“My name is Maize, I live in a village between Herat and Mazar-e Sharif. Last week I made a 15-hour bus trip with my children to be with my husband Mohamadullah during the holidays. He is an officer in the Afghan army and is stationed in Kabul. After a long winter, this is the first day we can go to the park again. I actually wanted to go to the zoo but we will do this tomorrow instead.” (Maize is the woman who is wearing the blue burka)
Favorite place of the city: Picnic in Baghe Babur Park
A few kilometres outside of Kabul is Ghargha Lake where families can make a little boat trip.
Favorite place of the city: Gharga Lake
“My name is Khatera, I work in a beauty salon. There are more than a thousand salons in the city. For men, it is strictly forbidden to come here. The most important thing is the dyeing of the hair, as black as possible, but red highlights are also very trendy at the moment. If a bride comes in we make sure she looks fantastic; we give her a free facial massage. “As women of the city we have much more rights, in the countryside women still hardly ever make it out of their homes. I would never want to swap with them.”
Favorite place of the city: The beauty salon
“My name is Fakhria, I have a degree in mechanical engineering and I now study law. But my real passion is to write poetry. As a protest I write about the injustice that’s being done to some women in our country. Recently, in the province acid was thrown over a woman as an honour crime, my friends and I were really sick about this and I expressed this in a poem. I would very much like to go to Dubai sometime, I’ve seen pictures where everyone looked happy. And I want to see the sea.” (Fakhria is on the left).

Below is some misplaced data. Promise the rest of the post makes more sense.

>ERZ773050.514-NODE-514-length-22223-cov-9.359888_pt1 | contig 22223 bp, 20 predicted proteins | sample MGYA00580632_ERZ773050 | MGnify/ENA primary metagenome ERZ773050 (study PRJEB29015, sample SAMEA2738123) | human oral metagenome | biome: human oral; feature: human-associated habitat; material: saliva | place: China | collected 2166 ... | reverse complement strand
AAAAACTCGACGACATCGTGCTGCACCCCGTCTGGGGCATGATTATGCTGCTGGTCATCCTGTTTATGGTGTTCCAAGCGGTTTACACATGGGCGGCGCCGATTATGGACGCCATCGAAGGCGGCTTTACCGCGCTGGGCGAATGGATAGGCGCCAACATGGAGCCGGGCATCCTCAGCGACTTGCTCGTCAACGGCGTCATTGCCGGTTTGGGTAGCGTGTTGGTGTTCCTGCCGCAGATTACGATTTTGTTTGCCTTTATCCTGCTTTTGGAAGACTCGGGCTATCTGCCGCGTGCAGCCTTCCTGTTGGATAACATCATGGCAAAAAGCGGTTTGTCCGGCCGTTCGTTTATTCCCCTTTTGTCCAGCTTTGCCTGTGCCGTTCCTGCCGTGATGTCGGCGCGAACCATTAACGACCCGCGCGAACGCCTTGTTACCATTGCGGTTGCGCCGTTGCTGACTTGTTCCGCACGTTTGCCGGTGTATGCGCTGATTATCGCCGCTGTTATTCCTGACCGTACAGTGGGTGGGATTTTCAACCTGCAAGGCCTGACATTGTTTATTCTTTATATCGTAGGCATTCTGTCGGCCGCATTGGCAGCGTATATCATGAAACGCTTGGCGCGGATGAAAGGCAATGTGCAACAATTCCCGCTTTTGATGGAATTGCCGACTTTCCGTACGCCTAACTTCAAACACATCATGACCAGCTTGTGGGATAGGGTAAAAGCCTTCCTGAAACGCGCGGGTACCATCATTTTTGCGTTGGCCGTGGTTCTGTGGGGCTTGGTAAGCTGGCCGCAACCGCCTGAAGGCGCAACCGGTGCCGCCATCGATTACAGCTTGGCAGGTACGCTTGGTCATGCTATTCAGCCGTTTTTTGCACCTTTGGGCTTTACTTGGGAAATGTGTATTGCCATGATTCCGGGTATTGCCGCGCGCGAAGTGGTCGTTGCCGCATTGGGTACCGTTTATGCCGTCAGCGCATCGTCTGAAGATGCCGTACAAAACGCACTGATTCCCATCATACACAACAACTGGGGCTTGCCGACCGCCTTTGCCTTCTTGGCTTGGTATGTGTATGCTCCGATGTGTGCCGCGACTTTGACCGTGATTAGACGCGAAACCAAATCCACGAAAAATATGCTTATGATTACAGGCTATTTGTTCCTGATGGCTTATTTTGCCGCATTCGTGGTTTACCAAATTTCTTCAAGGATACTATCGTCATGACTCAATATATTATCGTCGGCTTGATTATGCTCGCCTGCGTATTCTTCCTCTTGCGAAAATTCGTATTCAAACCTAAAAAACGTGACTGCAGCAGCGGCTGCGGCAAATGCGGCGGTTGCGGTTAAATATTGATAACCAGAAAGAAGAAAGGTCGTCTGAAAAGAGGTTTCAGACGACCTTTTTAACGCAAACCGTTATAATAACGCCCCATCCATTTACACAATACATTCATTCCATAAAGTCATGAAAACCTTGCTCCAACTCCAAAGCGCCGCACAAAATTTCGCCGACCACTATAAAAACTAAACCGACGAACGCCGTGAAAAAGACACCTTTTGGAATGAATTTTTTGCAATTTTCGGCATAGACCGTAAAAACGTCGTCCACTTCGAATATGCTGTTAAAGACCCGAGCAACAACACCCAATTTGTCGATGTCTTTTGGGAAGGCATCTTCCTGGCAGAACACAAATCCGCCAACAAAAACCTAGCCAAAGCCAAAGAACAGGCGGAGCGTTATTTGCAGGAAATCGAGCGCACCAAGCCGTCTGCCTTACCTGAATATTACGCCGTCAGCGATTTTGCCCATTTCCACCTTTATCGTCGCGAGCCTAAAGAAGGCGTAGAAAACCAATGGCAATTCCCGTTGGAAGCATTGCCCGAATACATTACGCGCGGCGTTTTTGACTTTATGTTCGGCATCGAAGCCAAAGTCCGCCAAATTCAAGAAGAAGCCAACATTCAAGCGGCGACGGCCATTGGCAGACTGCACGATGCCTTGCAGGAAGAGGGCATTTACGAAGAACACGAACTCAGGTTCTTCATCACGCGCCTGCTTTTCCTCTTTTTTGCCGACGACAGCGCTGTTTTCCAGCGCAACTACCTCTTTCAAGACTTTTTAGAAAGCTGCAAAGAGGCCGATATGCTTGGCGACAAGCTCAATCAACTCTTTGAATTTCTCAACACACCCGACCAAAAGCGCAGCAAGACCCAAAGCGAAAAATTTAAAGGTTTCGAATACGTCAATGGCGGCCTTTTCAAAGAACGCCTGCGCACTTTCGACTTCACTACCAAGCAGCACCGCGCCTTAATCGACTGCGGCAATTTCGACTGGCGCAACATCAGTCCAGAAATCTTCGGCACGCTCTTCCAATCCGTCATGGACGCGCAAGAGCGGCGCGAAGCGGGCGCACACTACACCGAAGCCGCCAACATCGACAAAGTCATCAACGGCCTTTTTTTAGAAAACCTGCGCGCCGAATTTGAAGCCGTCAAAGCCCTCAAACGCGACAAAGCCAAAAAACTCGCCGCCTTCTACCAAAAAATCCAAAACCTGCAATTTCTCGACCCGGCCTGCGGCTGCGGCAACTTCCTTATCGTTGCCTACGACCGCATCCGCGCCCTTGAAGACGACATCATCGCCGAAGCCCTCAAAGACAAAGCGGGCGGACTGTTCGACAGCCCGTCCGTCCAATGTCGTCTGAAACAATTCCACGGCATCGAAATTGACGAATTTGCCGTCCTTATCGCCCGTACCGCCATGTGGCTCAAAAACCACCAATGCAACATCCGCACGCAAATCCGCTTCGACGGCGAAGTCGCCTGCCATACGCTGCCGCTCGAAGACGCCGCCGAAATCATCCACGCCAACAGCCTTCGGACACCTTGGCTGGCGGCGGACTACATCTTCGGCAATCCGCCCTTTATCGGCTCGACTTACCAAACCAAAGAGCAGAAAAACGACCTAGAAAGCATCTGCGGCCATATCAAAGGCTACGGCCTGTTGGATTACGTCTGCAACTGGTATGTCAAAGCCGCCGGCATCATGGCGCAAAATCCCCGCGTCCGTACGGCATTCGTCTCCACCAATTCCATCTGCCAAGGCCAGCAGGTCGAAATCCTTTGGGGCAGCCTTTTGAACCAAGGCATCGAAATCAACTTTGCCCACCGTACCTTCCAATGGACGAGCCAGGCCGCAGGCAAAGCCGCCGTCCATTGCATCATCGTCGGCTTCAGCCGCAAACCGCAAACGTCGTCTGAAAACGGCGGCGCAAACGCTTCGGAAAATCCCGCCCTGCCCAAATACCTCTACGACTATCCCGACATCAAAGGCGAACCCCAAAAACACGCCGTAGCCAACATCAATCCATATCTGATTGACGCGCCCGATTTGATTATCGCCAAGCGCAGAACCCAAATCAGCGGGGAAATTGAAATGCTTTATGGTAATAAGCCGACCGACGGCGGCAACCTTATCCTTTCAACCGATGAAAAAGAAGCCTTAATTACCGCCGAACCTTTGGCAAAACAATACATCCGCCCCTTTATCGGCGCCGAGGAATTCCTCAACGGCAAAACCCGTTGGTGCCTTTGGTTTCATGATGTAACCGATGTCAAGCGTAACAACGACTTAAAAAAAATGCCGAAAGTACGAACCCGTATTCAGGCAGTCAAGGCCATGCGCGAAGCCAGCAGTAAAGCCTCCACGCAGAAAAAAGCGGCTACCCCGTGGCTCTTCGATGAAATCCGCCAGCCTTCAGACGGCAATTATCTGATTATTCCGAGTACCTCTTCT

Favorite place of the city: The poetry group I go to once a week. We read out our new poems to each other.
The pool of the luxurious Intercontinental Hotel will be filled with water again from April on. Only men are allowed to swim there. There are no pools for women in the city.
Favorite place of the city: Swimming pool Intercontinental Hotel